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A Trans-Atlantic Trip Turns Kafkaesque

Fernando Cima

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Escritor americano relata o pesadelo de voar AA entre Paris e Nova Iorque, com escala involuntária em London Heathrow. Op-Ed no New York Times no ultimo domingo.




A Trans-Atlantic Trip Turns Kafkaesque


You, American Airlines, should no longer be flying across the Atlantic. You do not have the know-how. You do not have the equipment. And your employees have clearly lost interest in the endeavor. Like the country whose name graces the hulls of your flying ships, you are exhausted and shorn of purpose. You need to stop.


Flight 121 from Paris to New York began on a clear autumn afternoon. It ended over 30 hours later. For those of us without miles, it is probably still going.


The initial delay was a mere hour or two. Some were told that our aircraft possessed faulty tires and brakes. Others were told that the crew could not find their way in from Paris. Neither scenario was particularly encouraging.


The aircraft was indeed an interesting one. One of the overhead baggage compartments was held together with masking tape. Halfway across the Atlantic you decided to turn Flight 121 back because your altimeter wasn’t working. Some of us were worried for our safety, but your employees mostly shrugged as if to say, Ah, there goes that altimeter again.


And so you took us to Merrie England for a spell.


At Heathrow, fire trucks met us because we landed “heavy,” i.e., still full of fuel we never got to spend over the Atlantic. At the terminal, a woman in a spiffy red American Airlines blazer was sent to greet us. But the language she spoke — Martian — was not easily understood, versed as we were in Spanish, English, Russian and Urdu.


Using her Martian language skills, the American Airlines woman proposed to take us “through the border” at Heathrow, for a night of rest before we resumed our journey the next morning. An apocalyptic scenario: an employee of the world’s worst airline assigned to the world’s worst border crossing at the world’s worst airport.


The Martian took us to one immigration lane, which promptly closed. Then another, with the same result. A third, ditto. Despite her blazer, the Martian was obviously not the ally we had made her out to be. So, ducking under security ropes, knocking some down entirely, we rushed the border with our passports held aloft, proclaiming ourselves the citizens of a fading superpower.


Come morning, you, American Airlines, provided us with a free, daylong tour of Heathrow Airport. By bus. The bus brought us to our new plane, but the doors of the bus would not open. We stood, pressed to one another, in sweltering heat, as the plane was sprayed down for no reason we could discern. It would have been nice, in retrospect, had you sprayed us down, or at least given us something to drink. After an hour, we were told this flight would be canceled because this plane, too, had caught ill. Back to the terminal once more.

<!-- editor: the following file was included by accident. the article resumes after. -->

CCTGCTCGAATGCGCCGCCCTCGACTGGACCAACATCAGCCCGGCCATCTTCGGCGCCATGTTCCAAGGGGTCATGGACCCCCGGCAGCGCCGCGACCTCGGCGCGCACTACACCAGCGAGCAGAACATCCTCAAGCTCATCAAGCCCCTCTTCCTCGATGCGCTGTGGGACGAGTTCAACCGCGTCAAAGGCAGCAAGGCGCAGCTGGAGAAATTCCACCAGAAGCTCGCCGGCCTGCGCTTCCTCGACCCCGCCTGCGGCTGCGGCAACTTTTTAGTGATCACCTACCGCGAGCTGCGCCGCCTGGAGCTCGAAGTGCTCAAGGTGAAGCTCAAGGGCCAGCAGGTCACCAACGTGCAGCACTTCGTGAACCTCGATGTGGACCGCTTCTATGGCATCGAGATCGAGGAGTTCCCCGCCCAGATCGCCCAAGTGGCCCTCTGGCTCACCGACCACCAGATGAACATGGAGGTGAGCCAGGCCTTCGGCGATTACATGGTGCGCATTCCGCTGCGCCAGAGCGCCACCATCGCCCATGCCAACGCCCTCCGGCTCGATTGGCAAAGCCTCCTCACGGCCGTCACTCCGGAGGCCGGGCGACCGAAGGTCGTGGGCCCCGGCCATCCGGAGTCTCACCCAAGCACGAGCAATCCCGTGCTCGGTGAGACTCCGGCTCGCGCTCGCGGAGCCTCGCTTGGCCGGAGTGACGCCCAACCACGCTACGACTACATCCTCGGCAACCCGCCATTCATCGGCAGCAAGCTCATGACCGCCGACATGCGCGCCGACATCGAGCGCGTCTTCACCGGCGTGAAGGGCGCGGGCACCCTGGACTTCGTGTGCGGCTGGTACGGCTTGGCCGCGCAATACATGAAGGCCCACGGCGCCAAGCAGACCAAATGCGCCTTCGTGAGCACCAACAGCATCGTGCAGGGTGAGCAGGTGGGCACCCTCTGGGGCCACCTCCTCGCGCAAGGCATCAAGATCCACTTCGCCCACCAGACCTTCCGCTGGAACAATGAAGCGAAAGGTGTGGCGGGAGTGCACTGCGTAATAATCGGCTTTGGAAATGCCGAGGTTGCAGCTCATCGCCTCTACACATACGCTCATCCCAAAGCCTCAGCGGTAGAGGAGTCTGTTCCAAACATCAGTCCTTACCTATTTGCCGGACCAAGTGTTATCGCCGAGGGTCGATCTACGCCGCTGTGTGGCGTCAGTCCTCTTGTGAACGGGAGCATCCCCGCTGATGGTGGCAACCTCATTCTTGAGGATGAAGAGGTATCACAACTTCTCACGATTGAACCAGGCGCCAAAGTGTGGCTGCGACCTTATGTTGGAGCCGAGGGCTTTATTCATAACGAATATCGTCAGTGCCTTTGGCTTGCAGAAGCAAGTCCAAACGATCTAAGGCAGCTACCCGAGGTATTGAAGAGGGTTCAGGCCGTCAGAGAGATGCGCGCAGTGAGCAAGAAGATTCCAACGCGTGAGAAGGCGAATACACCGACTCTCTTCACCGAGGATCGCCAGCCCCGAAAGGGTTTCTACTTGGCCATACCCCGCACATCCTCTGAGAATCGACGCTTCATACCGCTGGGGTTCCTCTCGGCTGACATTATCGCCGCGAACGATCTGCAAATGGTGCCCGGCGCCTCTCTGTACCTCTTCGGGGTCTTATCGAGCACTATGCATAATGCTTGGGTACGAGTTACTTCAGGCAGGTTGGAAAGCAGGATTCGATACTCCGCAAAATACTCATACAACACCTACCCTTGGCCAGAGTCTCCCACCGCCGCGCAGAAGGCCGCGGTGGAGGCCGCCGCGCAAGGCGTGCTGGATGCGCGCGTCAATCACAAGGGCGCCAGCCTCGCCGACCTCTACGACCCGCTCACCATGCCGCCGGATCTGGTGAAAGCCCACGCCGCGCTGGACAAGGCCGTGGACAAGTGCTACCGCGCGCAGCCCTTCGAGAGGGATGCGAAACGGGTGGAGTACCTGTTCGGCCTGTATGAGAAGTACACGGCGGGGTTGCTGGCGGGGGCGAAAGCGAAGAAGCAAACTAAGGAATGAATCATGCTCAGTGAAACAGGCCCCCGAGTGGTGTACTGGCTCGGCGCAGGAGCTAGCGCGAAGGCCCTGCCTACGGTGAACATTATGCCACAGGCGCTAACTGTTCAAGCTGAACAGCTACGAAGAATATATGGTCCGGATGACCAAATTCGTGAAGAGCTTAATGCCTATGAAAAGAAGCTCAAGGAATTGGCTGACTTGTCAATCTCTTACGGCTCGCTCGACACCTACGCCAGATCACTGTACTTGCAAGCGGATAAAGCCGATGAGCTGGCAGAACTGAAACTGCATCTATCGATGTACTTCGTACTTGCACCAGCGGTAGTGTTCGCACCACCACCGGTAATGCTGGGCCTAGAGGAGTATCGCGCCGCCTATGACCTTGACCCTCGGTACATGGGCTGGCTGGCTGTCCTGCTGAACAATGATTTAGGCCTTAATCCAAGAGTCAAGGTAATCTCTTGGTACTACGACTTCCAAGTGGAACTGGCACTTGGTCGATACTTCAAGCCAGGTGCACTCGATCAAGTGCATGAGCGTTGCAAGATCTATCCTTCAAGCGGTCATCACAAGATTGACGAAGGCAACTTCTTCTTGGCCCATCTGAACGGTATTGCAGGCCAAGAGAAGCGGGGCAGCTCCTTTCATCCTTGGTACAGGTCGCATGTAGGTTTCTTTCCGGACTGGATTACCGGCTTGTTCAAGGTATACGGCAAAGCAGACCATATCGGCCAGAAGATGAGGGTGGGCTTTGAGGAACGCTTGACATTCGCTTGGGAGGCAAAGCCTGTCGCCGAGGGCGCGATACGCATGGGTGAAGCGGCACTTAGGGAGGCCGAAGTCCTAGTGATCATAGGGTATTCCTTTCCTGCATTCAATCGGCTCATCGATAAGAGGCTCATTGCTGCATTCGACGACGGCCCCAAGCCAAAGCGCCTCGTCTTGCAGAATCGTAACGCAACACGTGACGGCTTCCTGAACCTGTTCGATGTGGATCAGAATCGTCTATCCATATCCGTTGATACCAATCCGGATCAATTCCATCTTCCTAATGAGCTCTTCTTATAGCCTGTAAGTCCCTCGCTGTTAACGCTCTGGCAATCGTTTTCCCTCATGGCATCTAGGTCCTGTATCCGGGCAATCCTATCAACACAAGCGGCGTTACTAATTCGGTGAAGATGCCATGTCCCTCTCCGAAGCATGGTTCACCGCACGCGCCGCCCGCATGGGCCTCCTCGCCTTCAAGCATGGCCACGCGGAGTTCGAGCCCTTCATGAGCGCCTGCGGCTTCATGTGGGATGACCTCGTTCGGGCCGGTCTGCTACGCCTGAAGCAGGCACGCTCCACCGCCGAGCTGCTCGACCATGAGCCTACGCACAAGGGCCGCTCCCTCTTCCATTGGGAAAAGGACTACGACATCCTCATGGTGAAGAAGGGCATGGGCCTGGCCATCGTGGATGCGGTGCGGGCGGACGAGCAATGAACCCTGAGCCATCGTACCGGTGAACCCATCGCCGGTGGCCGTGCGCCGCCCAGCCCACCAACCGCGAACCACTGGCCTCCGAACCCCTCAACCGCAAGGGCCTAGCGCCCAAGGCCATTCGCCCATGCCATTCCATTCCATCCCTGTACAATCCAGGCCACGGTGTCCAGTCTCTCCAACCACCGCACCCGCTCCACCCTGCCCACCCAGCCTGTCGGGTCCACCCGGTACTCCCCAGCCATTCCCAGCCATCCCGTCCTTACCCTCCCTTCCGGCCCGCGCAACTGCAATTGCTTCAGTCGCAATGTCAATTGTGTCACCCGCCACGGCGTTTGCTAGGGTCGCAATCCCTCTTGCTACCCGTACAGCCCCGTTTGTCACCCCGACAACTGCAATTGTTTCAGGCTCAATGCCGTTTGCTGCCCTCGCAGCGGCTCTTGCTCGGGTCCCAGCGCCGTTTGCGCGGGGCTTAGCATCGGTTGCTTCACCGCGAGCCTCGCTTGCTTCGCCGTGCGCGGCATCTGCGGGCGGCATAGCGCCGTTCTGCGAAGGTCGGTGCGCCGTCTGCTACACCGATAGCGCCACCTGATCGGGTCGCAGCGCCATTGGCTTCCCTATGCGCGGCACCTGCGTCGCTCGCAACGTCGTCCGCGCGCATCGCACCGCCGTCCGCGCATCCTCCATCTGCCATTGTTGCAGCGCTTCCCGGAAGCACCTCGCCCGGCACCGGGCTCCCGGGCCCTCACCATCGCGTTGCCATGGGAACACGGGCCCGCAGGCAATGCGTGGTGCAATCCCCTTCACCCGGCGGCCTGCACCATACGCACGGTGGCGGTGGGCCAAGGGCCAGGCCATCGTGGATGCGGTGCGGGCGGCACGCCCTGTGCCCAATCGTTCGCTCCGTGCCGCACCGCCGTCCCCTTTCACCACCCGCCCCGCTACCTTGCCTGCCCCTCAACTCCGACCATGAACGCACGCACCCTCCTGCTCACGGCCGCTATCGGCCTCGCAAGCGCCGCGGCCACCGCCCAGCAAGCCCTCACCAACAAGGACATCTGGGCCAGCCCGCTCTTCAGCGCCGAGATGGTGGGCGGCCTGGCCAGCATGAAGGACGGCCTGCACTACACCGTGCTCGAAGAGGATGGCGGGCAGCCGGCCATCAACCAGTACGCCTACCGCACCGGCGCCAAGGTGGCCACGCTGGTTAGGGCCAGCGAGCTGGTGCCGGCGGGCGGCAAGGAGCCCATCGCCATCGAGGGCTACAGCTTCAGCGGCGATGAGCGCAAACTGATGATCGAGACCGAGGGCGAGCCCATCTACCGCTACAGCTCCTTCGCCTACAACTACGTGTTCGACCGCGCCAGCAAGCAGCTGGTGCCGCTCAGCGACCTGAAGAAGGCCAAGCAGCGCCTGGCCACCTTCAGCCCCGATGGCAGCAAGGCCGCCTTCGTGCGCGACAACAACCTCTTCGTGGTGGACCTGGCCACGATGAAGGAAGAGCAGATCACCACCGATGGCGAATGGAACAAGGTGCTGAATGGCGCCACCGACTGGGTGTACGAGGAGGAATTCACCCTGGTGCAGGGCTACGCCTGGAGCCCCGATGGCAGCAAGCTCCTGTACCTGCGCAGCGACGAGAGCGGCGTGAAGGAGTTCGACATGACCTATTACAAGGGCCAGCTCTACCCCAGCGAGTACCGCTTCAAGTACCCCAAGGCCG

It became clear that the older and more feeble of us would be at a disadvantage. A 70-year-old cannot rush past 140 gates to check in for yet another canceled flight with the same brio as a 20-year-old. Some of us started to cry. Not because the journey was never ending, but because you can be told that you are not a human being only so many times.


And then you stopped telling us. The American Airlines representatives we were promised failed to materialize. One passenger told us this was all part of the union’s strategy to destroy the airline. All I know is that with each encounter, I steadily began to feel that your employees were prisoners just like us, armed only with their little walkie-talkies from which issued tinny instructions, lost communiqués from some distant Oz.


“This used to be a great airline,” one old-timer said as we were sweltering to death on the bus. I know you were. And I know you are not alone in failure. An American diplomat based in Moscow tells me he prefers flying Aeroflot to Delta. But Delta is a futuristic paradise of working altimeters and braking brakes when compared with you, dear American Airlines. So what can you do? Empires rise and empires fall. A metaphor you may need to consider closely.


Gary Shteyngart is the author of the novels “Super Sad True Love Story” and “Absurdistan.”

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Um relato muito interessante que me faz recordar a razão pela qual eu me recuso, há mais de 10 anos, a voar em qualquer cia norte-americana. E, de facto, esta AA já foi grandiosa... voei imensas vezes, era um prazer, assim como a saudosa Eastern, TWA, PAN AM ou mesmo a Continental.



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Voei com a AA 3 vezes nesse ano e garanto que tudo o que ele escreveu é real. Até a first é uma grande M !!!

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Relato me lembra os dias finais da Varig. Eu em Frankfurt, nevando (nada demais...), o B772 literalmente "aos pedaços", adiamento atrás de adiamento,


Parece que a situação da AA é a da Varig multiplicada por 10.



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